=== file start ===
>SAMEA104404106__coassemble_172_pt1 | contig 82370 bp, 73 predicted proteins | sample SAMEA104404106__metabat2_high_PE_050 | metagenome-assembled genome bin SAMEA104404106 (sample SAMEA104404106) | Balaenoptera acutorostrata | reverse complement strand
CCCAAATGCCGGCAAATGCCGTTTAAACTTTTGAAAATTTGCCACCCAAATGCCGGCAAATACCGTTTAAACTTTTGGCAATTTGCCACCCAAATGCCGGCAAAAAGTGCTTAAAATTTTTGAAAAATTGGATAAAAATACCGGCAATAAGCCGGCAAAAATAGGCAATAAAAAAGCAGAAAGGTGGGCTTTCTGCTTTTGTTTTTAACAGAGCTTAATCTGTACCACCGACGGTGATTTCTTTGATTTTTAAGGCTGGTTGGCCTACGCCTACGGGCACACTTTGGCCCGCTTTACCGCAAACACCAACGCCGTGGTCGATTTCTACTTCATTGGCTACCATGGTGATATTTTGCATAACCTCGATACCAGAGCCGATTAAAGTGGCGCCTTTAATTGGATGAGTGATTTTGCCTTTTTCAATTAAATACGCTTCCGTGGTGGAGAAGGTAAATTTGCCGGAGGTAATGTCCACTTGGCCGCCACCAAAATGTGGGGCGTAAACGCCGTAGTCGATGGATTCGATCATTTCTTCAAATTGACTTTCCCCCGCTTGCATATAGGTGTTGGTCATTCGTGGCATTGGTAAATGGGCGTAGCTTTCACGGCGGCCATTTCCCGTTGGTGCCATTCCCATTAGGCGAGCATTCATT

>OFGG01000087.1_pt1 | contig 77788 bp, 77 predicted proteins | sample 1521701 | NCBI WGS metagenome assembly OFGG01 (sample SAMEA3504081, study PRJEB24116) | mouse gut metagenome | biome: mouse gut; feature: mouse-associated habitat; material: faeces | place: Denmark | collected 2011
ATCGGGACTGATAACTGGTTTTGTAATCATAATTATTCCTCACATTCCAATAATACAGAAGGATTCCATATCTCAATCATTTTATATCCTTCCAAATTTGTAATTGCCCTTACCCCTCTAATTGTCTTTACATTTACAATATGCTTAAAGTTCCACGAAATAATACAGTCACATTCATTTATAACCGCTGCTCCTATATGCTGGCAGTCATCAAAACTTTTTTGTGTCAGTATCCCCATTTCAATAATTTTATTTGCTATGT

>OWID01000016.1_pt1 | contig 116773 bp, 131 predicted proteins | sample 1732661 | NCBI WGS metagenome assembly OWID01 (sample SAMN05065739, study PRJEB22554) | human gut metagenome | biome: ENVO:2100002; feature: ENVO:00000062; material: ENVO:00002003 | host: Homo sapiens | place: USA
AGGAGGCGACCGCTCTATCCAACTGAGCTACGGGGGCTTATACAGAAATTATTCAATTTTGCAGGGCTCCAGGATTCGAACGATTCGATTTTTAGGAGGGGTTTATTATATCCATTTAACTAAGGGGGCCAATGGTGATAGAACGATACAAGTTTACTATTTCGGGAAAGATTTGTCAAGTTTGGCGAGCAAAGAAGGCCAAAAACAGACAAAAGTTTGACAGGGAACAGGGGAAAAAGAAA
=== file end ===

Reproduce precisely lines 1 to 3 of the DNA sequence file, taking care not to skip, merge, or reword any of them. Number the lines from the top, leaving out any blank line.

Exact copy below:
>SAMEA104404106__coassemble_172_pt1 | contig 82370 bp, 73 predicted proteins | sample SAMEA104404106__metabat2_high_PE_050 | metagenome-assembled genome bin SAMEA104404106 (sample SAMEA104404106) | Balaenoptera acutorostrata | reverse complement strand
CCCAAATGCCGGCAAATGCCGTTTAAACTTTTGAAAATTTGCCACCCAAATGCCGGCAAATACCGTTTAAACTTTTGGCAATTTGCCACCCAAATGCCGGCAAAAAGTGCTTAAAATTTTTGAAAAATTGGATAAAAATACCGGCAATAAGCCGGCAAAAATAGGCAATAAAAAAGCAGAAAGGTGGGCTTTCTGCTTTTGTTTTTAACAGAGCTTAATCTGTACCACCGACGGTGATTTCTTTGATTTTTAAGGCTGGTTGGCCTACGCCTACGGGCACACTTTGGCCCGCTTTACCGCAAACACCAACGCCGTGGTCGATTTCTACTTCATTGGCTACCATGGTGATATTTTGCATAACCTCGATACCAGAGCCGATTAAAGTGGCGCCTTTAATTGGATGAGTGATTTTGCCTTTTTCAATTAAATACGCTTCCGTGGTGGAGAAGGTAAATTTGCCGGAGGTAATGTCCACTTGGCCGCCACCAAAATGTGGGGCGTAAACGCCGTAGTCGATGGATTCGATCATTTCTTCAAATTGACTTTCCCCCGCTTGCATATAGGTGTTGGTCATTCGTGGCATTGGTAAATGGGCGTAGCTTTCACGGCGGCCATTTCCCGTTGGTGCCATTCCCATTAGGCGAGCATTCATT

>OFGG01000087.1_pt1 | contig 77788 bp, 77 predicted proteins | sample 1521701 | NCBI WGS metagenome assembly OFGG01 (sample SAMEA3504081, study PRJEB24116) | mouse gut metagenome | biome: mouse gut; feature: mouse-associated habitat; material: faeces | place: Denmark | collected 2011